I adore my family in Italy. If we were in person, you would see my hand over my heart. They are some of the dearest people in my life. Though my family originates from an area in Tuscany, the ones I know best have settled in Rome–a suburb outside of Rome near the sea. It’s lovely.
Long story short, I visited my friend, Chelsea, who was abroad in Paris for about a day before the two of us headed for Rome (if you want to read about seeing Paris in six hours, here you go). She had a very limited time in Rome and so we basically had 12 hours to see the major sights (although we did see La Basilica di San Pietro and the Vatican at night which was amazing since it was around Christmas time…If you are in Rome longer, it is very much worth it to see the Vatican and the Sistine Chapel).
So the next day, since my family had to work and since I’ve spent quite a lot of time in Rome, my relatives drew me a map of the walking tour we’d take. Imagine lots of arguing and back and forth. Chelsea thought it was stereotypically Italian that even though she couldn’t understand a word, she was laughing hysterically over us. I was playing tour guide and while I may know Rome, I am the worst navigator but even I couldn’t mess this up.
Please know that there is so much more to see than what I have listed and planned out (in order) but a lot of European Trips mean limited time in certain cities. So, here we go, How to See Rome in a Day:
They dropped us off near the Colosseum–il colosseo–and so it began. (This was before I learned about photography…I just have to say it.)
Did I mention that you better be wearing walking shoes? Next, we made our way to Piazza Venezia where you will find several things. The most obvious is the Victor Emmanuel II Monument–more commonly known as wedding cake(because, obviously, it looks like a wedding cake). This guy is a big deal because he played a major role in il risorgomento–the unifying of Italy which did not happen until 1861! Not to bore you (Italian minor…can’t help it) but that’s kind of crazy. There wasn’t even a common written or verbal language until then. That’s why the dialects in Italy are so strong (there are parts of Italy where I can barely communicate).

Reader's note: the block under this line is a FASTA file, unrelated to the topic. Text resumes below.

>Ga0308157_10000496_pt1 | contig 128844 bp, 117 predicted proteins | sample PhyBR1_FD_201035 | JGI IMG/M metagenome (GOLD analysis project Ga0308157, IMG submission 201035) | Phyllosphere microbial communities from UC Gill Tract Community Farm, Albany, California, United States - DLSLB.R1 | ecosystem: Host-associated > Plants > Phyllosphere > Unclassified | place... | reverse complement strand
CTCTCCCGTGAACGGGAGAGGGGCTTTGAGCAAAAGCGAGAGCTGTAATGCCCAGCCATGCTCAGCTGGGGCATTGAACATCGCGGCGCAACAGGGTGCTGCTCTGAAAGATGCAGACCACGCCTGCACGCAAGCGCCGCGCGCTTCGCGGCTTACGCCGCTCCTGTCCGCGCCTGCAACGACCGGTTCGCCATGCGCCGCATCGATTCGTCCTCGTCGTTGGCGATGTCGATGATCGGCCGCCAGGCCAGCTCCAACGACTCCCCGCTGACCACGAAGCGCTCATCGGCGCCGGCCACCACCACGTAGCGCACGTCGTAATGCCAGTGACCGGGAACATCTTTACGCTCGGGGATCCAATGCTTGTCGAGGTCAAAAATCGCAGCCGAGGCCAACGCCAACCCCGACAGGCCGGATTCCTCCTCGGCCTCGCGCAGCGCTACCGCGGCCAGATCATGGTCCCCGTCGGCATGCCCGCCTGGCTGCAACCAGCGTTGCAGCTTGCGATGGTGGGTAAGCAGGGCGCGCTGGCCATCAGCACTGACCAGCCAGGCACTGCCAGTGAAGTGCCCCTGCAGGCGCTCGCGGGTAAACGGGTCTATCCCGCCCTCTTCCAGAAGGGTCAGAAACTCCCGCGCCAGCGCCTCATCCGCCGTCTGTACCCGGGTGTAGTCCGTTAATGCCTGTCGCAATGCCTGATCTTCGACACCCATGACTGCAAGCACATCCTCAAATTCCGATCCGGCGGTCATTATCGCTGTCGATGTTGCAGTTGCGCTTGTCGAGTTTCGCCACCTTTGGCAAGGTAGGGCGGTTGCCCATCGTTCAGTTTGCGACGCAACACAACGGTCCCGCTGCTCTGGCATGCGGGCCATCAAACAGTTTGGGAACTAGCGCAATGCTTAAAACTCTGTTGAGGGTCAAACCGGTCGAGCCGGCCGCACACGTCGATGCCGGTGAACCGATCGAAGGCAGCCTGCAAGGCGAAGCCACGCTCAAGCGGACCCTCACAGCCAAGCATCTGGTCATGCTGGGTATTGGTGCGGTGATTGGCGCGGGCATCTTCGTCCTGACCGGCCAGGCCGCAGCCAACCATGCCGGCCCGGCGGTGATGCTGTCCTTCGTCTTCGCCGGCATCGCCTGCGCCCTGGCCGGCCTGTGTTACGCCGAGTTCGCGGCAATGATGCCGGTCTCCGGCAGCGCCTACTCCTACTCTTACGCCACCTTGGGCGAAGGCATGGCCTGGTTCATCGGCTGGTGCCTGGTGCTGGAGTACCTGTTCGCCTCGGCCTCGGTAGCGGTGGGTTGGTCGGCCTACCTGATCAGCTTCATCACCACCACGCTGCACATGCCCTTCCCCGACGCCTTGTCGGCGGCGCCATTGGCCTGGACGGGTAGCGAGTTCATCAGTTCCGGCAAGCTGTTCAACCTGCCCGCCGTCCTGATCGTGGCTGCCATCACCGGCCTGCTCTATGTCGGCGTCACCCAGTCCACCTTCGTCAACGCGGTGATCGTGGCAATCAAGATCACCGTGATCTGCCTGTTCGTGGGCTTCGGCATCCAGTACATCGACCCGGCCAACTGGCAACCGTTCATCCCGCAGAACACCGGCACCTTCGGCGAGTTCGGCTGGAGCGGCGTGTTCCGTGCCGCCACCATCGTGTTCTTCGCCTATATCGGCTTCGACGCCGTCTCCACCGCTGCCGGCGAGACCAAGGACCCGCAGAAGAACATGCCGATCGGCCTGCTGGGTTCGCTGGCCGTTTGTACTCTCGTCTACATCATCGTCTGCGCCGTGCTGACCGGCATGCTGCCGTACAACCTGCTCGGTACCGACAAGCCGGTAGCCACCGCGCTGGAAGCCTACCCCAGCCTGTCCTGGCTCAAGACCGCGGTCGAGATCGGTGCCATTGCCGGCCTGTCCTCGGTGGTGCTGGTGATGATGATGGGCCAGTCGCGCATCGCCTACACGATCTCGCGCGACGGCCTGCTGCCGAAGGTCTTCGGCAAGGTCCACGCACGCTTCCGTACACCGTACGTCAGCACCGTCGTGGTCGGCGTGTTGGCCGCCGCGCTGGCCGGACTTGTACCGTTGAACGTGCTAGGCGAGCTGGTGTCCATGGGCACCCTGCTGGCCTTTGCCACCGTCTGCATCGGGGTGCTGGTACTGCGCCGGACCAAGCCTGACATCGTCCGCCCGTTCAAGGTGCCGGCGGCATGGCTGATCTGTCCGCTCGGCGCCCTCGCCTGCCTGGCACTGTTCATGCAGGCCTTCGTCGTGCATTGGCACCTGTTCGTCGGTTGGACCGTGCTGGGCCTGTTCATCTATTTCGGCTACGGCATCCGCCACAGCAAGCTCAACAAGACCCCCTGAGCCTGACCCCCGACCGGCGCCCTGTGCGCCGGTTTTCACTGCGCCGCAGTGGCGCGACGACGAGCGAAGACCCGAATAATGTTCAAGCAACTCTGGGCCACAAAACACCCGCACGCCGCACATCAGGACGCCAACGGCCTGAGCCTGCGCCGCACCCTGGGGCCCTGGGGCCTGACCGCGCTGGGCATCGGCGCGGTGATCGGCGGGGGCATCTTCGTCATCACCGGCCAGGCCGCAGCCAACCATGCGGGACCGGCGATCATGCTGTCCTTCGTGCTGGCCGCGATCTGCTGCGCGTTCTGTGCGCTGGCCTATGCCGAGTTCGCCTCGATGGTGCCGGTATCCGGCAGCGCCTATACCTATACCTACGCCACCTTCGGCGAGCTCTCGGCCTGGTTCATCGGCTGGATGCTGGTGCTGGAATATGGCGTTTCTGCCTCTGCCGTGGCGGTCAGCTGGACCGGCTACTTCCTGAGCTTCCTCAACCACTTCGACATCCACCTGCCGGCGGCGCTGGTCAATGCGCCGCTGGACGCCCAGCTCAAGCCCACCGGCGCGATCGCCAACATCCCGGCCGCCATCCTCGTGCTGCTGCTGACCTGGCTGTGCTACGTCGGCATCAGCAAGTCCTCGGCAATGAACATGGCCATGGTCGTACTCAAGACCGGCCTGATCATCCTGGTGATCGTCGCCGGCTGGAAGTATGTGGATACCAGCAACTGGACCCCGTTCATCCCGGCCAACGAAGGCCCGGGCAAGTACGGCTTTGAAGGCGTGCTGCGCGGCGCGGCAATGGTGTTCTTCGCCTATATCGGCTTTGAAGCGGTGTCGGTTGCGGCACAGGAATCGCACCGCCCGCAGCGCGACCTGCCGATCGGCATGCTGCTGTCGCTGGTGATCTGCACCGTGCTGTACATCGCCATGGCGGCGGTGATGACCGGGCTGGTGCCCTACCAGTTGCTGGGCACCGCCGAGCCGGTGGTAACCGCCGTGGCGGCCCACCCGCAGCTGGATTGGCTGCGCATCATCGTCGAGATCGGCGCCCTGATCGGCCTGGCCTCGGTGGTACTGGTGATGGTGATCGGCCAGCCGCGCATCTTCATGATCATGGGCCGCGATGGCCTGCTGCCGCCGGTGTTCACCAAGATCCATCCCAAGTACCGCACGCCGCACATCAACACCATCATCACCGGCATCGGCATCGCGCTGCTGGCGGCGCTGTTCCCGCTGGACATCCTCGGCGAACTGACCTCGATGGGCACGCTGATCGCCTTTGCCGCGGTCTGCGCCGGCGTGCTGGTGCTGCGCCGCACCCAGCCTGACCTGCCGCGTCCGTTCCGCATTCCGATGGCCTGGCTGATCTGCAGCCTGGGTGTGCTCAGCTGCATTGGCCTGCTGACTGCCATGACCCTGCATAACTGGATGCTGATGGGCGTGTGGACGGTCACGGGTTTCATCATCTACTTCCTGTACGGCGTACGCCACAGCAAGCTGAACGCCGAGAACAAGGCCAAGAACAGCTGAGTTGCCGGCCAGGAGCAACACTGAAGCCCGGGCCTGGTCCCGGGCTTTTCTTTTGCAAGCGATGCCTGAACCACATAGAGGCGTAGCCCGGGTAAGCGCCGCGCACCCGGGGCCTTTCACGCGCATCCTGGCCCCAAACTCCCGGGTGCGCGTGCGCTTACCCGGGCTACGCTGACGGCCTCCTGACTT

You will also find the very tiny (seriously it’s so much smaller than expected) balcony where Mussolini gave his speeches. Although most things look insignificant next to the wedding cake, I suppose. If you’re hungry wait for the next location.
If I had to choose my favorite monument in Rome…it’s this one. I can’t explain it. There is just something beautiful and still and lovely about it. Go on and check out the hole in the roof. You’ll find great food around la Piazza della Rotunda (where the Panth is: we’re on nickname terms).
You’ll also find the best gelato place I’ve ever found and when I am in Italy I do tend to have gelato in between every meal so…I am an expert. It’s called Giolotti. Don’t miss it.
On the way to the next stop, here’s a treat. Sant’eustachio is well known as the very best–il migliore–espresso bar in the city. And it is. Be sure to pick up some beans for home too! Seriously this place is in every travel guide talks about it. People are so dedicated that this place (which isn’t large) ships internationally.
Next, let’s go to Piazza Navona. This is one of the most gorgeous piazzas in Italy (the word piazzas hurt my heart and I just have to tell you the plural is piazze or I will have a heart attack or my Italian professor will know somehow…He just will.) You’ll often find are fairs here that are such fun. You’ll pay more to eat here because it’s a tourist attraction but you can’t beat the experience.
Depending on the time of year, it’s getting dark now. This is fine because the next stop is the Trevi Fountain–La Fontana di Trevi–and it is lit up and beautiful at night. Watch for pick pockets here (everywhere but here particularly…it’s not scary though and when someone tries to sell you roses just say no). Make sure you throw a coin in with your right hand over your left shoulder to ensure you return to Rome (hopefully next time you can enjoy it at a more leisurely pace, see more of the details, and just see more).
Finally, you’ll make to the Spanish steps at the Piazza di Spanga. There’s a super convenient metra stop right there so you can hop on and take it to wherever you are staying.
Buon Viaggo! Let me know if you have questions!